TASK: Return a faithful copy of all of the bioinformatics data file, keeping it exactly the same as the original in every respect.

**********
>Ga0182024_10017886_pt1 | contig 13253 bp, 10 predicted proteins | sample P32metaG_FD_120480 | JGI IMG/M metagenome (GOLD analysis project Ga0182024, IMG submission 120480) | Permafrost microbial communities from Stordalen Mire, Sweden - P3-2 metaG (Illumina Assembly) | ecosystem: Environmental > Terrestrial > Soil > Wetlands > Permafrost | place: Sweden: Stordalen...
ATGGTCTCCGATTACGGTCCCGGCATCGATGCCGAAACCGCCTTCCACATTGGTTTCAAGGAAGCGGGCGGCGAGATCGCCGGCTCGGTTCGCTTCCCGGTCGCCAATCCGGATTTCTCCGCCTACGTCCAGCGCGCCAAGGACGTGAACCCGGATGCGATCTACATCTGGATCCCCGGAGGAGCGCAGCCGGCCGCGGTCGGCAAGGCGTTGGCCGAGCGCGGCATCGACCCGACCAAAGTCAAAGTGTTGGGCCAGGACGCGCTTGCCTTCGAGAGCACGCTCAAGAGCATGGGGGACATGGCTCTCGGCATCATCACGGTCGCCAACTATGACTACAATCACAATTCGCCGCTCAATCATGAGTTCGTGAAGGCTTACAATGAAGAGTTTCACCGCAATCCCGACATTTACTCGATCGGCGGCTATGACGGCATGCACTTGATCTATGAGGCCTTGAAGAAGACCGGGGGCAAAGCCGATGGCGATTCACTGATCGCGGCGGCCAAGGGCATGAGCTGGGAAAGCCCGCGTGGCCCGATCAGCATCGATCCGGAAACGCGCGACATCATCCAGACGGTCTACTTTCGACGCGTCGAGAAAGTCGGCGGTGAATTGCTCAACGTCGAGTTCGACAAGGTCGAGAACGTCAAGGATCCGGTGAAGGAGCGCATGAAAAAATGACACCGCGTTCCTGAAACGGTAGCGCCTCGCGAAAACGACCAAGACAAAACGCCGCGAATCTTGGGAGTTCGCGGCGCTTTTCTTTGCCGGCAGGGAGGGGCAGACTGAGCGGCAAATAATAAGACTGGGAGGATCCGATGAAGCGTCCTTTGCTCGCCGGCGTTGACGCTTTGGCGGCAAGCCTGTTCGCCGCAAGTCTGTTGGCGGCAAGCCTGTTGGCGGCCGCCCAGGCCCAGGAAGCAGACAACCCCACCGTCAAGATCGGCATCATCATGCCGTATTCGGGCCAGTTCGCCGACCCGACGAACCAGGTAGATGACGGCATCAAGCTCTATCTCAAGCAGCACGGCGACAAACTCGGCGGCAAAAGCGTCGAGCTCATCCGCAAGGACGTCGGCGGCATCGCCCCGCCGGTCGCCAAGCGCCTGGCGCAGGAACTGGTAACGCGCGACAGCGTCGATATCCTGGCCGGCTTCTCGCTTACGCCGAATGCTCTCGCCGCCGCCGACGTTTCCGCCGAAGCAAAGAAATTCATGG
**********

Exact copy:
>Ga0182024_10017886_pt1 | contig 13253 bp, 10 predicted proteins | sample P32metaG_FD_120480 | JGI IMG/M metagenome (GOLD analysis project Ga0182024, IMG submission 120480) | Permafrost microbial communities from Stordalen Mire, Sweden - P3-2 metaG (Illumina Assembly) | ecosystem: Environmental > Terrestrial > Soil > Wetlands > Permafrost | place: Sweden: Stordalen...
ATGGTCTCCGATTACGGTCCCGGCATCGATGCCGAAACCGCCTTCCACATTGGTTTCAAGGAAGCGGGCGGCGAGATCGCCGGCTCGGTTCGCTTCCCGGTCGCCAATCCGGATTTCTCCGCCTACGTCCAGCGCGCCAAGGACGTGAACCCGGATGCGATCTACATCTGGATCCCCGGAGGAGCGCAGCCGGCCGCGGTCGGCAAGGCGTTGGCCGAGCGCGGCATCGACCCGACCAAAGTCAAAGTGTTGGGCCAGGACGCGCTTGCCTTCGAGAGCACGCTCAAGAGCATGGGGGACATGGCTCTCGGCATCATCACGGTCGCCAACTATGACTACAATCACAATTCGCCGCTCAATCATGAGTTCGTGAAGGCTTACAATGAAGAGTTTCACCGCAATCCCGACATTTACTCGATCGGCGGCTATGACGGCATGCACTTGATCTATGAGGCCTTGAAGAAGACCGGGGGCAAAGCCGATGGCGATTCACTGATCGCGGCGGCCAAGGGCATGAGCTGGGAAAGCCCGCGTGGCCCGATCAGCATCGATCCGGAAACGCGCGACATCATCCAGACGGTCTACTTTCGACGCGTCGAGAAAGTCGGCGGTGAATTGCTCAACGTCGAGTTCGACAAGGTCGAGAACGTCAAGGATCCGGTGAAGGAGCGCATGAAAAAATGACACCGCGTTCCTGAAACGGTAGCGCCTCGCGAAAACGACCAAGACAAAACGCCGCGAATCTTGGGAGTTCGCGGCGCTTTTCTTTGCCGGCAGGGAGGGGCAGACTGAGCGGCAAATAATAAGACTGGGAGGATCCGATGAAGCGTCCTTTGCTCGCCGGCGTTGACGCTTTGGCGGCAAGCCTGTTCGCCGCAAGTCTGTTGGCGGCAAGCCTGTTGGCGGCCGCCCAGGCCCAGGAAGCAGACAACCCCACCGTCAAGATCGGCATCATCATGCCGTATTCGGGCCAGTTCGCCGACCCGACGAACCAGGTAGATGACGGCATCAAGCTCTATCTCAAGCAGCACGGCGACAAACTCGGCGGCAAAAGCGTCGAGCTCATCCGCAAGGACGTCGGCGGCATCGCCCCGCCGGTCGCCAAGCGCCTGGCGCAGGAACTGGTAACGCGCGACAGCGTCGATATCCTGGCCGGCTTCTCGCTTACGCCGAATGCTCTCGCCGCCGCCGACGTTTCCGCCGAAGCAAAGAAATTCATGG